So don’t be afraid to share older content in your emails and on social media, or even on your blog, with a disclaimer. As long as the content is still relevant and up-to-date – and doesn’t lead to duplicate content issues on your site – it doesn’t matter if it is brand new or not. This also fits with the “on-demand” nature of podcasts – if we’re used to new content every Wednesday, for example, we’d rather have some content – new or old – on a Wednesday than having to wait another week.

Serialised content

One of the reasons Serial was such a success (it was the first podcast in iTunes history to hit 5 million downloads) was because every week we wanted to know more. In a culture where we routinely binge-watch, Serial gave us a reason to be patient. And we were hooked.

There are two lessons here. One is for breaking content down into a series. Would Serial have been as successful if it was an one-off? Probably not. Instead of longform pieces of content, why not look into breaking content down into a series? This promotes the second lesson here – building anticipation through content. Of course, your story might not be as gripping as a potentially-falsely-accused teenager who has spent over ten years in prison, but if your content is engaging, and you leave your reader wanting more, they’ll be back.

This also leads onto the idea of shorter, snackable content…

People are busy – they will multitask

The nature of podcasts is that they assume you’re multitasking. How often do you listen to music without doing something else? Podcasts are made to be listened to while driving, commuting, or in my case, running or cooking (though not at the same time!). This might not sound immediately relevant to written or video content, but the lesson here is to assume that your audience are busy. They’re probably doing two or three other things while they consume your content. So make it easy for them to take your message in. Make it snackable. Give them the key takeaways in bullet points, or put the main ideas in a Slideshare they can click through.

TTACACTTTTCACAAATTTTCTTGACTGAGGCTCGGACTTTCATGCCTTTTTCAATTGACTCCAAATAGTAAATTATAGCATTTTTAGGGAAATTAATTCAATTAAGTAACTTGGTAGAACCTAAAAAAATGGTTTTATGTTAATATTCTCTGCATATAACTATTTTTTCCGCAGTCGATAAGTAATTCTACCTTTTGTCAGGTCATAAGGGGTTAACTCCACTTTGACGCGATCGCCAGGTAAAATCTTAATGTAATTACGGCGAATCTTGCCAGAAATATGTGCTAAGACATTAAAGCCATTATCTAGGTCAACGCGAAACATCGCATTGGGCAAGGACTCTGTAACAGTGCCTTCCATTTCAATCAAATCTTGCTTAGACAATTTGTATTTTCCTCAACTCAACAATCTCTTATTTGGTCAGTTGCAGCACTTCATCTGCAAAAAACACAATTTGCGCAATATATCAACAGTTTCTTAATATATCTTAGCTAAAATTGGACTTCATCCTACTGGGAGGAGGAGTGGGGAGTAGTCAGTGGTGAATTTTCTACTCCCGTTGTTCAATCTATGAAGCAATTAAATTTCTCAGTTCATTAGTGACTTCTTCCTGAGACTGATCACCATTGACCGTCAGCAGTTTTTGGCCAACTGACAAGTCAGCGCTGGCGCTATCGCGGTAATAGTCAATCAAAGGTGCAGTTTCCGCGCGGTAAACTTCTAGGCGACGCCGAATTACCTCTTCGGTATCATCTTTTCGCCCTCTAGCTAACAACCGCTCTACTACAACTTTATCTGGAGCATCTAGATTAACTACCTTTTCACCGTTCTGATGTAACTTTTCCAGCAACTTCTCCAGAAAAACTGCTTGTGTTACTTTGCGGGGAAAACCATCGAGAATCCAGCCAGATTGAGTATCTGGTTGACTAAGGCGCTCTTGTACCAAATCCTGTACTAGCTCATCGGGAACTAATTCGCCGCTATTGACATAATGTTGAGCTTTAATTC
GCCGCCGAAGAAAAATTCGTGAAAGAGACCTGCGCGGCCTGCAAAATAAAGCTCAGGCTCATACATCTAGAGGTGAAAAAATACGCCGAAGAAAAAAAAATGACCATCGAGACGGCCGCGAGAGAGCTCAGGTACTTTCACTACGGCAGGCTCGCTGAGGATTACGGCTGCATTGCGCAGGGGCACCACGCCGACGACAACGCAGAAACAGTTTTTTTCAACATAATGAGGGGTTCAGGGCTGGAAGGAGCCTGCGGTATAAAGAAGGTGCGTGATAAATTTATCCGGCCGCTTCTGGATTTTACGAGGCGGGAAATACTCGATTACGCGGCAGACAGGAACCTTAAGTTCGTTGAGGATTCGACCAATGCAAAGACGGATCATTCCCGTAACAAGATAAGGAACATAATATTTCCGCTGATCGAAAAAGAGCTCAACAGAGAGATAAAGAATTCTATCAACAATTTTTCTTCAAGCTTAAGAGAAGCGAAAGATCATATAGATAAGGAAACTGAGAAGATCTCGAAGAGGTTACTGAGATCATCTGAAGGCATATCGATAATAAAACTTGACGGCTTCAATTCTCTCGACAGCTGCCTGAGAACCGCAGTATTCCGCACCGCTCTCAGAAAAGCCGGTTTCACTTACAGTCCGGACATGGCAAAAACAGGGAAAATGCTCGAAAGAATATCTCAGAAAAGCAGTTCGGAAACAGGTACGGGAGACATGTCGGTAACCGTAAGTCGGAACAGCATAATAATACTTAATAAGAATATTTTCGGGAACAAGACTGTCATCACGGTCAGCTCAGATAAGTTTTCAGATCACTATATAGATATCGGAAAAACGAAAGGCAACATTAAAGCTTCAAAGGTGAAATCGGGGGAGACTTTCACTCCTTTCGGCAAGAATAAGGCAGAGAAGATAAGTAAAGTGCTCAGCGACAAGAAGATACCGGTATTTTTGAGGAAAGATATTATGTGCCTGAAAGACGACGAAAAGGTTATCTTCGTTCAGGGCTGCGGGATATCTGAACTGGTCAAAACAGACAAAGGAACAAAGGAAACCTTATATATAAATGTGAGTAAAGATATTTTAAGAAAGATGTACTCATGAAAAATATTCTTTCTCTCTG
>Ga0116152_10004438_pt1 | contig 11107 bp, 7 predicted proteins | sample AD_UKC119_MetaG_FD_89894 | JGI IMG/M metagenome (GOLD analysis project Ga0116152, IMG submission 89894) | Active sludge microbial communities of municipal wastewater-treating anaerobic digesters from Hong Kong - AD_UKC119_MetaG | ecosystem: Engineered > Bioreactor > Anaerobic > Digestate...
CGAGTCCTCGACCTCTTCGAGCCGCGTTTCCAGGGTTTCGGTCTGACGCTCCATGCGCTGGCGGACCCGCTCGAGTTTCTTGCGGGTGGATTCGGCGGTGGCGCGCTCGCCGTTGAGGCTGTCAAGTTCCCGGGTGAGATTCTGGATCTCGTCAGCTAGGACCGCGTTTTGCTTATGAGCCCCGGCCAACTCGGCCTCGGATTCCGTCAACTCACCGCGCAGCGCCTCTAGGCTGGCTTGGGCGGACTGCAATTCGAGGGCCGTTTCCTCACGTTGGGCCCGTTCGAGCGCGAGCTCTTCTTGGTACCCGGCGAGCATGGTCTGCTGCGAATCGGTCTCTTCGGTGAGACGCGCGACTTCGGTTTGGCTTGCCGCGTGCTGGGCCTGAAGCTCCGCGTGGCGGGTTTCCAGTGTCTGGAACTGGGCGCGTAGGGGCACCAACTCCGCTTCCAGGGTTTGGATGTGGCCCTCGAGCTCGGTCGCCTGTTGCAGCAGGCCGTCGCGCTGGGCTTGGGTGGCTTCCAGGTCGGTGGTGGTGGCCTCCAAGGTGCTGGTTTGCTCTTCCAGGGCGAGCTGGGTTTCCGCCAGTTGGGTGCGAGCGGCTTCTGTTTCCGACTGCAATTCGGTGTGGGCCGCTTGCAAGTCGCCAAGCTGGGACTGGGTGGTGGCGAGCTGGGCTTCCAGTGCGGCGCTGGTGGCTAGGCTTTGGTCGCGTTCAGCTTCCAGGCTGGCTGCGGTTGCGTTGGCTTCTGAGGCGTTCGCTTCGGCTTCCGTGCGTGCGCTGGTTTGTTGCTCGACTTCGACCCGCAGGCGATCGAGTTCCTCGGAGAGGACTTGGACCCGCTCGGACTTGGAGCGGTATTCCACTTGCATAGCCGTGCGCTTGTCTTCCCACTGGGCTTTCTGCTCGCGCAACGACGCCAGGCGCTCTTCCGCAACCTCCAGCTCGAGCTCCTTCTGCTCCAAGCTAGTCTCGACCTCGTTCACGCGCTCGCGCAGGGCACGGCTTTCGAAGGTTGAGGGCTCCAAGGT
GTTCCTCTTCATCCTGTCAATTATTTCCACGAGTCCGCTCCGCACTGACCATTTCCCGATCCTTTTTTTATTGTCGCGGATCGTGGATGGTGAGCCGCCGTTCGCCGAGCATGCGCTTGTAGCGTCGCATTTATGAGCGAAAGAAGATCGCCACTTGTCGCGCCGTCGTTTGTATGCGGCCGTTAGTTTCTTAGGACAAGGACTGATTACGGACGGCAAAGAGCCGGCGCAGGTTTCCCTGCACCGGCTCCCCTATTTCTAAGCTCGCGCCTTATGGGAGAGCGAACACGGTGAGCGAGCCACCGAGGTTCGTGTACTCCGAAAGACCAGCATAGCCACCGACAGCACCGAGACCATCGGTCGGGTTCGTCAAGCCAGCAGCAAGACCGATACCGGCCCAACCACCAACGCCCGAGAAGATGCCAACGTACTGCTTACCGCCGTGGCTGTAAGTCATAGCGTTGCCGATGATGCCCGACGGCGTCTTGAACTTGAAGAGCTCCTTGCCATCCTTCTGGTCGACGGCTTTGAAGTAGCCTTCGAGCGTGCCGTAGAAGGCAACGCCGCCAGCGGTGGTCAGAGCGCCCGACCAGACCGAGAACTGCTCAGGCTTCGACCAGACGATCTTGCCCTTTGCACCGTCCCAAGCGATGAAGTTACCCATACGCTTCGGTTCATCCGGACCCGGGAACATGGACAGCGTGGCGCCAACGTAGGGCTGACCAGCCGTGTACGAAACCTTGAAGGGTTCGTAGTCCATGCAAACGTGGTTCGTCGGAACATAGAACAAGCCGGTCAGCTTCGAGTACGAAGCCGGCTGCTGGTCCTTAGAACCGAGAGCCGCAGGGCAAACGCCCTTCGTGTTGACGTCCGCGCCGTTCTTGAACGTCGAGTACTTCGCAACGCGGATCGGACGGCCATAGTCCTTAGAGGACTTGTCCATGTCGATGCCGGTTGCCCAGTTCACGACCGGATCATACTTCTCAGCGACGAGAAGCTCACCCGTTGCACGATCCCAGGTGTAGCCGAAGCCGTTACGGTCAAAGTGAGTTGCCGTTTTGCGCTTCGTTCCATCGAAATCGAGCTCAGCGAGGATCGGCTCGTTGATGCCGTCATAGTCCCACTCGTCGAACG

Your content doesn’t have to attract everyone

Comedian and podcast producer Chris Hardwick said of podcasts:

“Our culture is so niche-oriented now, you don’t need three million people to listen to your podcast. If 10,000 people listen, which isn’t a hard number to achieve, then you can do something with that; you can build a community, and literally change the world, just recording into a recorder.”

The same can be said of any other kind of content. We all know you can only please some of the people some of the time, so why not create more niche content, that you know a small group of people will love. In the words of Airbnb co-founder and CEO Brian Chesky: “It’s better to have 100 people [who] love you than finding a million who just sort of like you.”

Think outside the blog post

It doesn’t have to be podcasts, but explore the other options out there. For example, when you consider that there are half a billion English-speaking blogs and four million hours of YouTube content, but only quarter of a million podcasts, you can see the importance of exploring a non-saturated market. In the words of Loretta Lynn, “you have to be the first, the best or different”, and when it comes to a smaller form like podcasts, your chances of being the best or different are much higher if there are fewer people doing what you’re doing.